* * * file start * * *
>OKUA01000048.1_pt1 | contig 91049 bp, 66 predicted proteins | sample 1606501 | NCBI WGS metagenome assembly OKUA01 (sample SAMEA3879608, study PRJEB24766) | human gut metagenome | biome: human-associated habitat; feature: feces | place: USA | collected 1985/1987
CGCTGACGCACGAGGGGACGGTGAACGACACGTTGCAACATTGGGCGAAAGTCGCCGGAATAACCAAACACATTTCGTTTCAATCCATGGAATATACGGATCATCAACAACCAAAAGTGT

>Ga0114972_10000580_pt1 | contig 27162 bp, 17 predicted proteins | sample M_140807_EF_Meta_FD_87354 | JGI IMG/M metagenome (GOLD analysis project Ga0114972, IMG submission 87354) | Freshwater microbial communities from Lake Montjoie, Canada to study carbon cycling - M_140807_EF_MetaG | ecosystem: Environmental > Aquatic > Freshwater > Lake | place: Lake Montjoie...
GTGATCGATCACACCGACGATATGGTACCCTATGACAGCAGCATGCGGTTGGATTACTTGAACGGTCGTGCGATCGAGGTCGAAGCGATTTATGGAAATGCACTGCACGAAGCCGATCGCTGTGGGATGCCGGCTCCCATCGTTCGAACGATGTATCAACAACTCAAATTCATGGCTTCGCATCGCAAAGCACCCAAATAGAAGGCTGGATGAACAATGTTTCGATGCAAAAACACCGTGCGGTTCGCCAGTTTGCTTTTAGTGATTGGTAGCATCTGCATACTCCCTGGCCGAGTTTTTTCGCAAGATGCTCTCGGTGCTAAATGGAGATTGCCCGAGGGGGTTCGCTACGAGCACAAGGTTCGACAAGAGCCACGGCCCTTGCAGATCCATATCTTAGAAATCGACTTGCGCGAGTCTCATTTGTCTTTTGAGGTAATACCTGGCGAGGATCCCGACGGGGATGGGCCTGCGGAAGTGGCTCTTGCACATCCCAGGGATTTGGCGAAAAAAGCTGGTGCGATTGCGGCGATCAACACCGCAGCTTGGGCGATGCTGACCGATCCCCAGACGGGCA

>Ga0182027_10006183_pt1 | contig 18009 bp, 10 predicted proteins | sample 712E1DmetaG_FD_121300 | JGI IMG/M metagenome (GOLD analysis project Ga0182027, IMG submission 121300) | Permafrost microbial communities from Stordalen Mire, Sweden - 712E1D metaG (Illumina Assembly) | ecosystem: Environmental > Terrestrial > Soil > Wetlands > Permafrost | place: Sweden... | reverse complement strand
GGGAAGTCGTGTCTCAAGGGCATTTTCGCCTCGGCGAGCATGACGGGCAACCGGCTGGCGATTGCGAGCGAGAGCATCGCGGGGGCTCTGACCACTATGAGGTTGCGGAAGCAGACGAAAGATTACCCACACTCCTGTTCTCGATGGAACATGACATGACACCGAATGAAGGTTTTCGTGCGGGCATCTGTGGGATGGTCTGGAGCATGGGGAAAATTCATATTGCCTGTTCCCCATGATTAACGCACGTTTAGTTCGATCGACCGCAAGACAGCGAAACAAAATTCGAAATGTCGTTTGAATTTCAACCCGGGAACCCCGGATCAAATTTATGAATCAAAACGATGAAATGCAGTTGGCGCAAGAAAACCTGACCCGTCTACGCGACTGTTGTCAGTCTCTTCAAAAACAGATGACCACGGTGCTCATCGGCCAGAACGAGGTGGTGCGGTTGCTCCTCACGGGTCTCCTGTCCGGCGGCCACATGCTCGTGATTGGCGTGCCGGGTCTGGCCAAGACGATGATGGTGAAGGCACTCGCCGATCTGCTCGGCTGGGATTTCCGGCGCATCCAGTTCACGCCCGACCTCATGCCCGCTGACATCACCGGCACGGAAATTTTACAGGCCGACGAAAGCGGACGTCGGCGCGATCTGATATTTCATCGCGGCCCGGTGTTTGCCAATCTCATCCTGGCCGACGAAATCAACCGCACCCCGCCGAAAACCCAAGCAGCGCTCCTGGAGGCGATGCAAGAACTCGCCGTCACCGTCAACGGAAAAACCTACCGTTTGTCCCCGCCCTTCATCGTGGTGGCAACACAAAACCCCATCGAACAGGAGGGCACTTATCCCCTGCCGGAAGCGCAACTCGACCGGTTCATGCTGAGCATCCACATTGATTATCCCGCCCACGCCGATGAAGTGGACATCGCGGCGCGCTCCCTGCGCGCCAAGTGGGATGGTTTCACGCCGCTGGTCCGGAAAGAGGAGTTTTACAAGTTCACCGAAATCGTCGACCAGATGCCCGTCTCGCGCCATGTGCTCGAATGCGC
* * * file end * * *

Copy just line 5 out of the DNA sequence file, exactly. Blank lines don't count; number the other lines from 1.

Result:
>Ga0182027_10006183_pt1 | contig 18009 bp, 10 predicted proteins | sample 712E1DmetaG_FD_121300 | JGI IMG/M metagenome (GOLD analysis project Ga0182027, IMG submission 121300) | Permafrost microbial communities from Stordalen Mire, Sweden - 712E1D metaG (Illumina Assembly) | ecosystem: Environmental > Terrestrial > Soil > Wetlands > Permafrost | place: Sweden... | reverse complement strand